Taprobanê: Ancient Sri Lanka as Known by Greeks and Romans
283 p., + 4 ill., 210 x 295 mm, 1997
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The author brings together the references to Sri Lanka (the island of Taprobanê in Greek and Latin texts) for the purpose of examining their value as sources for the study of ancient Sri Lanka.
One of the main reasons for Sri Lanka to maintain political, religious and commercial relationships with the external world was its role as a great emporium in the long distance maritime trade, a result of its central position in the Indian Ocean, its numerous bays and harbours facilitating both sea-borne and inland trade and its holdings of high export value goods such as precious stones, textiles and spices. Any study of this commerce has to be based on literary and epigraphical sources on the one hand and archaeological evidence on the other.
The range of the volume is vast and includes not only a critical assessment of all the notices by classical writers on Taprobanê (the author provides an up to date analysis), but also a chapter on Roman coins found in Sri Lanka and a chapter on alleged classical references in the interlinear inscriptions from Sri Lanka, which questions their genuineness.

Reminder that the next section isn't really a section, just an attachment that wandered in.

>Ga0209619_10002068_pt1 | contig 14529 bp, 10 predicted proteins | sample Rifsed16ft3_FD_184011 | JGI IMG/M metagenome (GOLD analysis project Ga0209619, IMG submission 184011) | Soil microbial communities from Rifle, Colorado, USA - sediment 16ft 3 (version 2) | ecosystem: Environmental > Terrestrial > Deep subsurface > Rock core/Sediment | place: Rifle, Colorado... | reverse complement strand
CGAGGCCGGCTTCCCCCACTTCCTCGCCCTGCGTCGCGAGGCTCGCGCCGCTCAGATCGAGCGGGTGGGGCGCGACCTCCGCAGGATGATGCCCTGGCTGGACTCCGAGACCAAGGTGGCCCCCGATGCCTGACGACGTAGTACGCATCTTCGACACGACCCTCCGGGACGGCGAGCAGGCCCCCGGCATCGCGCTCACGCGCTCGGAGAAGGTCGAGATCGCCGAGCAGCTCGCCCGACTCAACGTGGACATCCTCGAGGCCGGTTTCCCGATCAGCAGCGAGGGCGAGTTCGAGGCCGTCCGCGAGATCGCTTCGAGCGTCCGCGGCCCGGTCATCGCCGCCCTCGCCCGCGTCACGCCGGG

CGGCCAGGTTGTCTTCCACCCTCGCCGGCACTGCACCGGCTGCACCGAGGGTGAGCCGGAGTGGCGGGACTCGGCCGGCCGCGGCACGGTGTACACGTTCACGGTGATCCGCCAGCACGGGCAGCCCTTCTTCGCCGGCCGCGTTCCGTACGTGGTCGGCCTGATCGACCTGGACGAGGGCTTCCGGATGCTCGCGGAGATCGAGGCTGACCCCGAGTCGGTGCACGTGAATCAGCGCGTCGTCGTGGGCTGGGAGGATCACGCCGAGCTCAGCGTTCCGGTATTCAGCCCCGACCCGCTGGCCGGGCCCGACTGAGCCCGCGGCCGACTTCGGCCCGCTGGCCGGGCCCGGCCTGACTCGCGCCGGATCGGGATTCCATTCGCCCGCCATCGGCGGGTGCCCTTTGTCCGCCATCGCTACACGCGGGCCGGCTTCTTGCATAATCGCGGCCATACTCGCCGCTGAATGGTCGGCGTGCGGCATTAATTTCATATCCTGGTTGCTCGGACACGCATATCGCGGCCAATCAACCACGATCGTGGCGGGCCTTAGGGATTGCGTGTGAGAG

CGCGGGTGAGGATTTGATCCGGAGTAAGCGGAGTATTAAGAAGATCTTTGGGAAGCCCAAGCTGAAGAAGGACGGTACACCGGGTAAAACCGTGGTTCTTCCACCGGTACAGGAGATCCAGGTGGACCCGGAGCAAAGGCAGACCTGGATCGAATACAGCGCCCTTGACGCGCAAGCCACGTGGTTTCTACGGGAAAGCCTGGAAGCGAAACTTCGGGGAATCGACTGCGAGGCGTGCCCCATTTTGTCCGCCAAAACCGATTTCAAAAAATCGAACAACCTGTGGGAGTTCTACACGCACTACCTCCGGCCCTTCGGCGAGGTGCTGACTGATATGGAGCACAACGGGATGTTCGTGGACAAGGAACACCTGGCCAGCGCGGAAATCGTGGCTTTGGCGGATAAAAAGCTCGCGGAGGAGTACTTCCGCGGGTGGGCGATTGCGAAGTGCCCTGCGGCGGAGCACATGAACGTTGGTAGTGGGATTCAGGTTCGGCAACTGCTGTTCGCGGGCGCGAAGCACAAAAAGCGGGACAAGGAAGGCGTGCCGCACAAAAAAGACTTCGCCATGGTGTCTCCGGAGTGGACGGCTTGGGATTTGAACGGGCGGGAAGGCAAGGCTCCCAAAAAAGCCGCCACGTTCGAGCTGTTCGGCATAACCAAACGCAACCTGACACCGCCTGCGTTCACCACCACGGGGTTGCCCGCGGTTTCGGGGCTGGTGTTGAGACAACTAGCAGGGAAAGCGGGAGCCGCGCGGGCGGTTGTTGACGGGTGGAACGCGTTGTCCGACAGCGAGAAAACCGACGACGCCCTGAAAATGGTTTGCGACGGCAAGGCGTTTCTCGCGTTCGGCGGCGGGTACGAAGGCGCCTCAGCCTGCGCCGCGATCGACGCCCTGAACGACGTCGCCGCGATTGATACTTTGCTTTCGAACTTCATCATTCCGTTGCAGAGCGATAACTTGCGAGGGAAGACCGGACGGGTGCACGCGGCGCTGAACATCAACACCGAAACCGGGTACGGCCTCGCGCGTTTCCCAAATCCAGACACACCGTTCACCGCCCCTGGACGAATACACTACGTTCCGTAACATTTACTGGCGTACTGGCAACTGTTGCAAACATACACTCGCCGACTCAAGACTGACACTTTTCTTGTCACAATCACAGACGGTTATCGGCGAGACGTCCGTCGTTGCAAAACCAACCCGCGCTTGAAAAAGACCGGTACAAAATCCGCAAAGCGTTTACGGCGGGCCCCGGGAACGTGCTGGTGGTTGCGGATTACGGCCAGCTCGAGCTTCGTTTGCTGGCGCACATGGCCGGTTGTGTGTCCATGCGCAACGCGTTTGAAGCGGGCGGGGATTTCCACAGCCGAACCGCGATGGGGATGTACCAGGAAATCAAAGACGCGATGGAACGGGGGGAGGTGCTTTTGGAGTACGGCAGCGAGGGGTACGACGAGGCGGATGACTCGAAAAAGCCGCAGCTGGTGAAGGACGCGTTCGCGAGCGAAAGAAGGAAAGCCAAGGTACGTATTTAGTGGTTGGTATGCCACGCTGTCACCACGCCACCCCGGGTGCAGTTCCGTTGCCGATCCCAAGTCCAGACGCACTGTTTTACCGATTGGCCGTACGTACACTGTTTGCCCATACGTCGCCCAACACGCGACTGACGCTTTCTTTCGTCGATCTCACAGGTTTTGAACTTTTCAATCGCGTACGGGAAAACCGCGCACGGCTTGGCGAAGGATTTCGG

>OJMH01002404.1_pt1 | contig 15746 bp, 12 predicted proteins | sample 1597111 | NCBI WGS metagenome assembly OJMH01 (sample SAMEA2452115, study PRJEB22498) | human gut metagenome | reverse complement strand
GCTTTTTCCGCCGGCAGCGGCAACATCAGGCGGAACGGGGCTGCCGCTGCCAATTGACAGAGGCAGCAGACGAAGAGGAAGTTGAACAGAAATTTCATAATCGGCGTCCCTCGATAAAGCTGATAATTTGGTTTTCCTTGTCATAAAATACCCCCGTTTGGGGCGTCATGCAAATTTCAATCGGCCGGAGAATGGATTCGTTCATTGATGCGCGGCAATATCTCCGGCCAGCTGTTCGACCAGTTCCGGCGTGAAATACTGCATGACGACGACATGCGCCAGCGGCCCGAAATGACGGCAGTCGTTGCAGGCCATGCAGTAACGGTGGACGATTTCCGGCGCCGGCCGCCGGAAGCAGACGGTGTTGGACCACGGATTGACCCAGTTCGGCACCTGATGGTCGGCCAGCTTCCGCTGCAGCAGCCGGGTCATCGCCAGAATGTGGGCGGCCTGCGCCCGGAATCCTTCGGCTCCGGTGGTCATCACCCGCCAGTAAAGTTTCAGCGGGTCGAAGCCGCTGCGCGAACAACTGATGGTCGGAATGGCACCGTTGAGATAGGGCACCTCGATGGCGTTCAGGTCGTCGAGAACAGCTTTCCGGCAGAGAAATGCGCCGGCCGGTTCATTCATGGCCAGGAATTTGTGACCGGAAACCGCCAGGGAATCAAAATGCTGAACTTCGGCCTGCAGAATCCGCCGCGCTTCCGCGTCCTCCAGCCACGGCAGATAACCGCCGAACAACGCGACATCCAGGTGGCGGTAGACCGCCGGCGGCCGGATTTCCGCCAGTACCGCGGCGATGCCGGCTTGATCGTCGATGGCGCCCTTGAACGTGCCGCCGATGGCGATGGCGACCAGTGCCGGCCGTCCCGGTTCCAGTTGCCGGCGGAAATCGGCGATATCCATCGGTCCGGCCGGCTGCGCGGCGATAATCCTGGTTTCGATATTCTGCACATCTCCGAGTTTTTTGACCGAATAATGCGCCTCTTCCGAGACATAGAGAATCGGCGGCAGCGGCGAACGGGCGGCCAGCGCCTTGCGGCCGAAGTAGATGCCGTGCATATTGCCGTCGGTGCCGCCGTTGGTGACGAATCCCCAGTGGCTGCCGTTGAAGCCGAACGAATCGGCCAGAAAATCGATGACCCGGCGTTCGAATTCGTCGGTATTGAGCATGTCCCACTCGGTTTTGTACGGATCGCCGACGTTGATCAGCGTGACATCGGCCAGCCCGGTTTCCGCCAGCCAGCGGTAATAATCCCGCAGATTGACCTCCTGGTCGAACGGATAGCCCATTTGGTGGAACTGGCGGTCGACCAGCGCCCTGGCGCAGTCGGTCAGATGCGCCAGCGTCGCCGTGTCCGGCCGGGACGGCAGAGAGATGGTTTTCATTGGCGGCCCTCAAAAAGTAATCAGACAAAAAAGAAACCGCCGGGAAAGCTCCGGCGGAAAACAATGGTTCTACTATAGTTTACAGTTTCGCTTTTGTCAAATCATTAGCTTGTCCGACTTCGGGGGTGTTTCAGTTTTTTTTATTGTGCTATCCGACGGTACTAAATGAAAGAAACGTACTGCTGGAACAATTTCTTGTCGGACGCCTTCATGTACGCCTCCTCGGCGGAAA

Through this book we have a recourse to a work of reference for any study on ancient Sri Lanka and its important position in the world of the Indian Ocean.
"(...) this is an impressive work, and one that should be consulted by all those with an interest in contacts between the Greco-Roman world and the East. By collecting and evaluating all of the evidence for ancient Sri Lanka that occurs in the Greek and Roman texts, Weerakkody has done a great service for those with interests in both areas. His work will certainly form the foundation for much scholarship on the topic for many years to come." (N. C. Wilkie, in: Bryn Mawr Classical Review, 1999.08.08)
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